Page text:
The Red Violin

Right off the top, this blog entry has nothing to do with music and hearing loss.  It does however have something to do with what happened last Thursday eve.  I was up in cottage country and my wife had bought two tickets to see the Red Violin.  This was in a small Adirondack town called Indian River.  There is a traffic light, a very interesting hardware store, a bar, and a gas station.  And, oh yes, an old movie theatre.  Depending on the evening the movie theatre can run movies such as Rocky Horror Picture Show, or something more current, such as The Godfather, part 1.

From time to time, the community theatre group becomes involved and that was actually what I had been expecting- a community theatre play about the 1998 Francois Girard film, starring Samuel Jackson, The Red Violin.  I had expected some local thespian to be the auctioneer, and another to perhaps act like the great master Antonio Stradivari.  What I got however, was a close up of the actual Red Violin; arguably the most famous musical instrument in the world.  I even got to have my picture taken with Elizabeth Pitcairn  (who held her violin tightly in both hands) and quite intelligently, kept me at bay with her other hand.

Very little is known about this mythical violin.  Most of what we saw in the 1998 movie was interesting but based on nothing more than the imagination of the writers.  We do know that shortly after Stradivari’s wife’s death, the violin disappeared.  (And there is no evidence that the red color was Mrs. Stradivari’s blood… another imaginative plot twist from the movie).

Eventually, this 1720 vintage Strad made its way into the hands of Felix Mendelssohn, the famous composer who many feel was the 19th century equivalent of Mozart.  We have all heard his music even if we didn’t know that it was a Mendelssohn piece; next time you watch the Bugs Bunny cartoons with your kids or grand kids, $10 says that you will be listening to a Mendelssohn piece.

In the 20th century the Red Violin was sold to a New York industrialist and after 40 years where it was kept in immaculate condition, Elizabeth Pitcairn’s grandfather bought it as a 16th birthday present. (I got a baseball glove). Elizabeth has had it now for 25 years …. so…. that makes her 29, I think.  In the picture, Elizabeth is holding a stuffed Adirondack black  bear, the unofficial mascot of the Adirondacks.  She was given this in lieu of payment and the theatre gave a donation instead to the Luzerne Music Festival (see below).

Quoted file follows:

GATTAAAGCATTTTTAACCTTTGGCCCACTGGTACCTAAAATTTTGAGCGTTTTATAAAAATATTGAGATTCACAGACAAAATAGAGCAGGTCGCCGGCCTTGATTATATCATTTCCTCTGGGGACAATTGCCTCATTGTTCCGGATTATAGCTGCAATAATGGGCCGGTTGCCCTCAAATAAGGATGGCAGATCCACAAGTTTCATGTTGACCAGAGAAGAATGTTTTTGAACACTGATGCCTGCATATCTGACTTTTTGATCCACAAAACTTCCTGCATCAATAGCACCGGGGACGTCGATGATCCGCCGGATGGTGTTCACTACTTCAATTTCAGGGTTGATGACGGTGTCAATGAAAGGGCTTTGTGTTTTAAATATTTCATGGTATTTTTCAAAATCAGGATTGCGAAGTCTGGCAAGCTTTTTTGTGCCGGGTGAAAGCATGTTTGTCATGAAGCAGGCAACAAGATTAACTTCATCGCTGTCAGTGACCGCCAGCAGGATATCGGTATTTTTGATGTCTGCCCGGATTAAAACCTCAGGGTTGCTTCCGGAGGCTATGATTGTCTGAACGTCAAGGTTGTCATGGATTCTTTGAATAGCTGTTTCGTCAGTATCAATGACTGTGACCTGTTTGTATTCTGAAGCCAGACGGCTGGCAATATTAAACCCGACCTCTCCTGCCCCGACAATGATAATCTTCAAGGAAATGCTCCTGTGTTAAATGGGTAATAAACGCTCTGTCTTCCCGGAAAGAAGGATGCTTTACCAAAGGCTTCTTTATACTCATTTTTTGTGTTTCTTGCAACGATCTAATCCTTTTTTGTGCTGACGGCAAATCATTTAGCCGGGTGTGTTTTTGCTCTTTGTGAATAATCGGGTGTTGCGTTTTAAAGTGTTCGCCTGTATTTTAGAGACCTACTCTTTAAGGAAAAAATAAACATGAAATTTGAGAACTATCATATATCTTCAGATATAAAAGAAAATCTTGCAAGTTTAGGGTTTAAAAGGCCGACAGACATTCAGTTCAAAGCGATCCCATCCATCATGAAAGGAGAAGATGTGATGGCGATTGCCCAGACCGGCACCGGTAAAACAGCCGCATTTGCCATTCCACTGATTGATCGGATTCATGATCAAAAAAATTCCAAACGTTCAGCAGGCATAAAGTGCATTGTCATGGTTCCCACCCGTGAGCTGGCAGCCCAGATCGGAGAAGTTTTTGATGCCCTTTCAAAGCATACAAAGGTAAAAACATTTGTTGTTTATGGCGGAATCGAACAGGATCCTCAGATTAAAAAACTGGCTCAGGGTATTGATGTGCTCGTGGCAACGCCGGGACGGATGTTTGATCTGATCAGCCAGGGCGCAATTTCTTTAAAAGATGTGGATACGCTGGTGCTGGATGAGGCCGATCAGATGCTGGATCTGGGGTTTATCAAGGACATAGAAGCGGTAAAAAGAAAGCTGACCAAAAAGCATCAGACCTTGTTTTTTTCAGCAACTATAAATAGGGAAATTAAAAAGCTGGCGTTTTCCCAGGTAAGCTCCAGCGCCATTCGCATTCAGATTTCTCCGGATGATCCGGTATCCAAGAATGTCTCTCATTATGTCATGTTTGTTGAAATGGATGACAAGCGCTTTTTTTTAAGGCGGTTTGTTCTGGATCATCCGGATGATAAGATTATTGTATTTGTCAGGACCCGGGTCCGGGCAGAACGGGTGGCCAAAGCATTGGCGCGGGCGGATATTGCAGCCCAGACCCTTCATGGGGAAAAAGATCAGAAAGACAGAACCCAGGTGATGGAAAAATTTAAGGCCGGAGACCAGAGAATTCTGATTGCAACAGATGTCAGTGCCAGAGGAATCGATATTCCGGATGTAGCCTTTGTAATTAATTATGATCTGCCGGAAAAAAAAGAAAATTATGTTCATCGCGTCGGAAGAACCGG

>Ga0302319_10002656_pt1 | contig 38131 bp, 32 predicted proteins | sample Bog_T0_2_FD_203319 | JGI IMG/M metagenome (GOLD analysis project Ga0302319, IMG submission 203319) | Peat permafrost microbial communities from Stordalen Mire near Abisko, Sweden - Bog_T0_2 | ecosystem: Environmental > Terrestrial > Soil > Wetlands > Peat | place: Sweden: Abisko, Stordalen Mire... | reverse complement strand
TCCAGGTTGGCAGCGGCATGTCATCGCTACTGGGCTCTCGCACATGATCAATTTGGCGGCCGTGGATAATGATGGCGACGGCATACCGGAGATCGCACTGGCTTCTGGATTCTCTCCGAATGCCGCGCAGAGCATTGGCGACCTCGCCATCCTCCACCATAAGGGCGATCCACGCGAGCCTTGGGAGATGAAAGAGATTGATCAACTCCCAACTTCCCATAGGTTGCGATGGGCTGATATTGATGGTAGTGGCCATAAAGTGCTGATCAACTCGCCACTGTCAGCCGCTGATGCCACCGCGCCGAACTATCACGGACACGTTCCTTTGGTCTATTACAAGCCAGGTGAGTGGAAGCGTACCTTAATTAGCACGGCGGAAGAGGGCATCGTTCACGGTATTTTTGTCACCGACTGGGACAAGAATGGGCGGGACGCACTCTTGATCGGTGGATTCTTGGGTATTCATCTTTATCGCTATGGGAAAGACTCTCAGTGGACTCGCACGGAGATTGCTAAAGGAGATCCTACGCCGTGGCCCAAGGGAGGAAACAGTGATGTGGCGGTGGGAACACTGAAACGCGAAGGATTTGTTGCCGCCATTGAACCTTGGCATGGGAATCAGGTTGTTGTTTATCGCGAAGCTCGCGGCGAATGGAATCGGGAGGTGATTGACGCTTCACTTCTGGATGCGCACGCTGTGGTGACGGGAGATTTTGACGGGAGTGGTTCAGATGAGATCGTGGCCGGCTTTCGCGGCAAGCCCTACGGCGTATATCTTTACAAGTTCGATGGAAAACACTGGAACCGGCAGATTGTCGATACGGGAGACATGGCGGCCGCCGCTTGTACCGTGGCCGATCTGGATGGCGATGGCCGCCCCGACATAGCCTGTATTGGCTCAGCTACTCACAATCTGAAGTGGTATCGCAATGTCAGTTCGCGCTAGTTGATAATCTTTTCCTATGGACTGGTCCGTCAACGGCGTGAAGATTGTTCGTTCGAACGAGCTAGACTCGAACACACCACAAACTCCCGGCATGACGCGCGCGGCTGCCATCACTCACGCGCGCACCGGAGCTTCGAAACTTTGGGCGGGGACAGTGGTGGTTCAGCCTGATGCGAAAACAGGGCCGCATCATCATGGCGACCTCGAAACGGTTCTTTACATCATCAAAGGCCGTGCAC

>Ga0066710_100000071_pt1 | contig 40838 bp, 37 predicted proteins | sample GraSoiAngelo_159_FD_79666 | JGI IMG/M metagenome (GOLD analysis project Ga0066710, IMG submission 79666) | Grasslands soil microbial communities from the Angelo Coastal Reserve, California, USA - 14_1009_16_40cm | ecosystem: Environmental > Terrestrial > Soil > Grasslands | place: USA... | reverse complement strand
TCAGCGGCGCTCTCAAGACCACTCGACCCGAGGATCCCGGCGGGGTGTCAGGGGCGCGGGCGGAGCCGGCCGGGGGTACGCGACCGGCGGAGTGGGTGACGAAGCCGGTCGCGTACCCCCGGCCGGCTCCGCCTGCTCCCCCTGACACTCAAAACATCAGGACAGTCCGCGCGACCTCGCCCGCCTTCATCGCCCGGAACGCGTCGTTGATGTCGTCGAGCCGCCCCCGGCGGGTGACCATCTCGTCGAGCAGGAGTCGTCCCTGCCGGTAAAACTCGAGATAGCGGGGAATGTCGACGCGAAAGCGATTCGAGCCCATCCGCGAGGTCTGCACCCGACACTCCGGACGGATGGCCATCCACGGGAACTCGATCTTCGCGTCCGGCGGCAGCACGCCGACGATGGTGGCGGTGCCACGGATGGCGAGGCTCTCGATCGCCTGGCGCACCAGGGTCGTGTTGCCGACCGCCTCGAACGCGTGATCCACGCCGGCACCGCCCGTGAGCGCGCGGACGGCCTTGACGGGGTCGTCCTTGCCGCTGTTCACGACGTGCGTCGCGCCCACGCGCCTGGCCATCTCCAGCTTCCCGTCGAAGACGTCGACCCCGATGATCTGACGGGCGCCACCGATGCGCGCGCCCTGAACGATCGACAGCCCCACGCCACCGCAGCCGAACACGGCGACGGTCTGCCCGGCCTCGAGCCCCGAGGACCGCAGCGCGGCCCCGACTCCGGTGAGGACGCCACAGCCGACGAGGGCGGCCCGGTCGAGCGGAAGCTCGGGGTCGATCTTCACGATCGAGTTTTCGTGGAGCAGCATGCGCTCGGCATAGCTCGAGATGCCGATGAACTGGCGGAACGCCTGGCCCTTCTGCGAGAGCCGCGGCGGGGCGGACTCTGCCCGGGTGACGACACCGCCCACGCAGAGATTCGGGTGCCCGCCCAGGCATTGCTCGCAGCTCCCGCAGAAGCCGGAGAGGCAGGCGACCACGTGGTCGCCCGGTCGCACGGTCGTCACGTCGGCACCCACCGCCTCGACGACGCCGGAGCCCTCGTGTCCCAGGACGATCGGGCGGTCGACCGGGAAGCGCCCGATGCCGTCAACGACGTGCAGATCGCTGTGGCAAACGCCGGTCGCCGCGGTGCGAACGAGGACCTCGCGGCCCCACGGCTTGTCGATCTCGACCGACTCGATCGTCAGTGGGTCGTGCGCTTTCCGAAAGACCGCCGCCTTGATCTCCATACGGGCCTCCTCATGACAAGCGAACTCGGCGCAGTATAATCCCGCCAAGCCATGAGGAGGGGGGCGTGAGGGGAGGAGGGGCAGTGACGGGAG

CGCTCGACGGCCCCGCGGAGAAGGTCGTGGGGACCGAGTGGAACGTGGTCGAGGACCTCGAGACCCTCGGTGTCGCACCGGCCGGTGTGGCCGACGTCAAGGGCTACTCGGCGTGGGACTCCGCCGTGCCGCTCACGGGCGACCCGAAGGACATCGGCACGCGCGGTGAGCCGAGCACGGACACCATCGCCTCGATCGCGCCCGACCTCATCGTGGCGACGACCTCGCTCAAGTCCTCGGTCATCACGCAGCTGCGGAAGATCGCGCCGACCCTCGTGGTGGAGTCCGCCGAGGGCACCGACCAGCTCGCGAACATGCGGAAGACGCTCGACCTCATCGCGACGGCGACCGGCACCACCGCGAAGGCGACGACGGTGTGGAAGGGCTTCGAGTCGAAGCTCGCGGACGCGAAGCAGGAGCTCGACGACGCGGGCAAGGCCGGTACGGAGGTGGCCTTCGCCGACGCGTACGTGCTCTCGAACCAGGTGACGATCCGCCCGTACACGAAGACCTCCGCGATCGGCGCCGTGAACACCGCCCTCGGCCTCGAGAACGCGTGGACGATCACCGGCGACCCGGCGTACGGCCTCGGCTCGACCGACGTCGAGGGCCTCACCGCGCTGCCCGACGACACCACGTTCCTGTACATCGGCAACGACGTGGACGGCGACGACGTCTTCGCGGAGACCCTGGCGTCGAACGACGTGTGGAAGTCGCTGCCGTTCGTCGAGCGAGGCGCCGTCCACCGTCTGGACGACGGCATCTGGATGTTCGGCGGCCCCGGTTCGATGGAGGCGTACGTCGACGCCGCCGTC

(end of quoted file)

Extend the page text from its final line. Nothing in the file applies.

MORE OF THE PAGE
Marshall within several inches of the Red Violin (and Elizabeth Pitcairn as well!)
                Marshall within several inches of the Red Violin (and Elizabeth Pitcairn as well!)

The show was amazing and, like the old Carol Burnett shows, Elizabeth did a question and answer portion from the stage of the old movie theatre.  Apparently the Red Violin is male and answers to the name Felix; no, she doesn’t sleep with the violin; her secret hiding spot for it is…. (this part has been edited out for bloggish integrity...); all of the resonating wood (front, back, and sides) are original as is the finish.  She has a chin pad and neck brace for it which wasn’t there in the original, and there are silver wound string which I am sure that Stradivari hadn’t considered using; and apparently there is a rather large body guard somewhere hiding behind a door way so that I couldn’t get too close.

Elizabeth Pitcairn is an amazing musician and is very dedicated to bringing music to the youth of today.  She is president and artistic director of the Luzerne Music Festival and camp for young musicians.

So that was my vacation!  How was yours?

About Marshall Chasin

Marshall Chasin, AuD, is a clinical and research audiologist who has a special interest in the prevention of hearing loss for musicians, as well as the treatment of those who have hearing loss. I have other special interests such as clarinet and karate, but those may come out in the blog over time.